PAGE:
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Architect Sarto Almeida, Architect Sarto death, Architect Sarto Almeida goa, Houses of Goa Museum, Charles Correa, Doshi, Sarto, indian express news The Carmelite Monastery Church has a sculptural quality on the outside and within has natural light streaming on from the high windows set in the bell tower. (Photo Courtesy: Sarto Almeida’s office)

Doshi recalls his most reliable associate and friend, “who was closer than family”. “Sarto always loved working late into the night when he was in Ahmedabad. I would get his meticulous drawings in the morning, and I always knew there was something exciting in them. I would often wonder how he got there. There was a beautiful spatial quality about his drawings, where he would take you to that space through his sections. It would give me clues for my life when I thought of an architectural drawing as an experiential thing. He was very sensitive to structure, form and discovery of space,” says Doshi.

Sarto’s family was based in Tanzania, and his brother Anthony was a well-known architect there. Sarto chose to study at Sir JJ School of Architecture, Mumbai and had worked with Piloo Mody, before he headed to Ahmedabad. Along the way, he had made numerous friends, including the well-known cartoonist-painter Mario Miranda. This city also helped me meet his wife, Therese. When they moved to Goa finally, they founded the Manovikas School, one of the finest in the State.

Therese and Sarto’s home became the meeting place for family, friends and professionals; everyone knew they were always welcome. Senior urban planner Edgar Ribeiro says, “Much of Goa’s town planning strategies evolved through discussions at Sarto’s office and home in Margao. They later shifted home to Seraulim. There were many discussions on how the planning system should develop, what does Goa need, and how planning systems can formulate rules and regulations.” It was 1964, and with the first Goan government in place under Chief Minister Dayanand Bandodkar, the Government of India wanted to shift planning strategies for states from the colonial rule to an Indian system. Ribeiro was sent on deputation to Goa, his home state, where he would meet with his senior from JJ School – Sarto – and other architects and planners.

Architect Sarto Almeida, Architect Sarto death, Architect Sarto Almeida goa, Houses of Goa Museum, Charles Correa, Doshi, Sarto, indian express news The Partagali Math showed Sarto’s incredible understanding of local temple architecture. (Photo Courtesy: Sarto Almeida’s office) Architect Sarto Almeida, Architect Sarto death, Architect Sarto Almeida goa, Houses of Goa Museum, Charles Correa, Doshi, Sarto, indian express news His ingenuity in presenting contemporary forms in verandahs and courtyards, which were inspired by the post-Chalukyan era. (Photo Courtesy: Sarto Almeida’s office)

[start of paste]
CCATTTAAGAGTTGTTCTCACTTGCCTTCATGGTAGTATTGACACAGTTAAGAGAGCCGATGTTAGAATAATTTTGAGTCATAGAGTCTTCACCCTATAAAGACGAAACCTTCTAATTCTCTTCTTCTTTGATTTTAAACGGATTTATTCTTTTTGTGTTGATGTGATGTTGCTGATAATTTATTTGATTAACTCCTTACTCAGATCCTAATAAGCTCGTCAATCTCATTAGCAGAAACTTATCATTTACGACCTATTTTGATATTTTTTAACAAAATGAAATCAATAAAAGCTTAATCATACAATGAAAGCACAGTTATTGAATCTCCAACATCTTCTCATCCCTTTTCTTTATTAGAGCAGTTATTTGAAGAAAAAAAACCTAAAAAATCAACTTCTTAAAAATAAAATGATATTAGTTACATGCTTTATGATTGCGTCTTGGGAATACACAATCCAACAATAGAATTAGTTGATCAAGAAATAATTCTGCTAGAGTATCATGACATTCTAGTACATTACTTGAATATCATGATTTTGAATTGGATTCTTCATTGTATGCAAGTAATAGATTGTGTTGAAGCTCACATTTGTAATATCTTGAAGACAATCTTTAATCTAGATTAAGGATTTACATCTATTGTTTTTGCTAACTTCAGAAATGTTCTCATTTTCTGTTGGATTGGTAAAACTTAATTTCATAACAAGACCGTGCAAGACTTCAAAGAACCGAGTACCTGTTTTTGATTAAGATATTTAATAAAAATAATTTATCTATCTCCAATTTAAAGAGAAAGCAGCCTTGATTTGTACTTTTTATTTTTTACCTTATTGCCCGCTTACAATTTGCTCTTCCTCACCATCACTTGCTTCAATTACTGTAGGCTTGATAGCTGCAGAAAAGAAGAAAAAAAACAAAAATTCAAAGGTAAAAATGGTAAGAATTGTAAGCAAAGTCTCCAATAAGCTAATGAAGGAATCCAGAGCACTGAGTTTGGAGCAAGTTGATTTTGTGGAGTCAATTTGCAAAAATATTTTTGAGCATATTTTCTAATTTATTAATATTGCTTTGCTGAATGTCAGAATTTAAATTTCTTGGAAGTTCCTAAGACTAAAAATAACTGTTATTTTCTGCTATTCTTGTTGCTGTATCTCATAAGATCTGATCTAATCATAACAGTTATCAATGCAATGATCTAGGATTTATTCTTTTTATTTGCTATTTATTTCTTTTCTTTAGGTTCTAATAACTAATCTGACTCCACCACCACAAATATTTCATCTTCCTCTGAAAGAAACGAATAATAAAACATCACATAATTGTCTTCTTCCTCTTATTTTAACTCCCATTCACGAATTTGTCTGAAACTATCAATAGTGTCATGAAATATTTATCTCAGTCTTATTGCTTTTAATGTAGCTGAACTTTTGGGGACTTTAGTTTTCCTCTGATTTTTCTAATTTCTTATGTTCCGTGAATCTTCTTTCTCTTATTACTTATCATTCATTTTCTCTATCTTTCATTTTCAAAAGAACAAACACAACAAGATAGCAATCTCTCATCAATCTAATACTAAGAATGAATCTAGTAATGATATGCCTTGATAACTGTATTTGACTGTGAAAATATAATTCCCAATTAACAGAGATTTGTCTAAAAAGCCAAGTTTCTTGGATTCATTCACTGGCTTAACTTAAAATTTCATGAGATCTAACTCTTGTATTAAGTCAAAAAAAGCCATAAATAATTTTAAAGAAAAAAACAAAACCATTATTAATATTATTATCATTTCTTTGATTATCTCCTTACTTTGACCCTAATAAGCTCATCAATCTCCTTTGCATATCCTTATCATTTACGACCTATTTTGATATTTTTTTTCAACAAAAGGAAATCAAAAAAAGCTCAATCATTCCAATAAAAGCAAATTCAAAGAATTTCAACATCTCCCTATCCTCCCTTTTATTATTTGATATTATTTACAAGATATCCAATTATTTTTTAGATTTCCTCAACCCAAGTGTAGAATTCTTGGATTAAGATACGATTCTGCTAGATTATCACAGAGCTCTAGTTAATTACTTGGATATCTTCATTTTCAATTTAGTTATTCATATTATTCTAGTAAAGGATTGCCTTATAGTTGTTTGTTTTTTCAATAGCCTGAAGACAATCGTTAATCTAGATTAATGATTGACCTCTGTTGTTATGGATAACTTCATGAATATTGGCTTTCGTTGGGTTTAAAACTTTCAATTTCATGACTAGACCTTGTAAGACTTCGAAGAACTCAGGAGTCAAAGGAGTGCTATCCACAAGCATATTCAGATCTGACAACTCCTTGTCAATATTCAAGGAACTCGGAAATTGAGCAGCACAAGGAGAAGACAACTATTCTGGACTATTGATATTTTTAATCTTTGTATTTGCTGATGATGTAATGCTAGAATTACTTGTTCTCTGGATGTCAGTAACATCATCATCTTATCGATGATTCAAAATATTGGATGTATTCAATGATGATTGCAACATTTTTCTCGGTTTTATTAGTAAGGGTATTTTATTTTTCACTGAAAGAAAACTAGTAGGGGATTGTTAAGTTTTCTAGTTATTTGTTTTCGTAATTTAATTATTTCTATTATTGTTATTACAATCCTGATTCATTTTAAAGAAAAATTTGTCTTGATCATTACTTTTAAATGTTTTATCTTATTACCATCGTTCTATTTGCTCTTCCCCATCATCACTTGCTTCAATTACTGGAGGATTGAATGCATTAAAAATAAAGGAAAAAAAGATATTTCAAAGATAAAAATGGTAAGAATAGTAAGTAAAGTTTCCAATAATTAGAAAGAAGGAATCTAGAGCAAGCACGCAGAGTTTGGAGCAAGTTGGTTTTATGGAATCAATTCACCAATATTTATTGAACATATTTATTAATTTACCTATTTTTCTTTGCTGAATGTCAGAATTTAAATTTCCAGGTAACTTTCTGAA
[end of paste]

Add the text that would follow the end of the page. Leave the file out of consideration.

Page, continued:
“If Goa had to build anything, there was Sarto. When the College of Architecture was being planned, from its philosophy to curriculum, Sarto was behind it. When ideas for the Konkan Railways came up, I asked Sarto for inputs and he was there directing that. Heritage conservation is Goa was close to his heart, and he was part of numerous committees,” says Ribeiro.

Sarto was also vocal when he saw things were not done right. When the Archaeological Survey of India (ASI) started its Goa Chapter and wanted a building in Old Goa, Sarto was among those who protested because it was a protected site and he thought it was the wrong thing to do.

A man of integrity and principles, Sarto did numerous projects in Goa, but never took on a project if he knew he personally couldn’t be involved. He also handed a lot of projects to younger architects. “He gave me my first break. It was 1983, and I had come to make Goa home. I met him and we chatted and some five days later, he sent me my first client. After that I began getting many projects,” says Gerard da Cunha, who designed and curates the Houses of Goa Museum.

While his birthday parties were an annual celebration where his students and juniors come to celebrate, Sarto’s friends from all across the country, would find in him a mentor who taught them about life and architecture, who was always up for a game of football or a samba, who loved his music as he did sketching, drawing, planning, and designing, and one who, through it all, lived a modest life.

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First published on: 30-05-2020 at 07:40:39 pm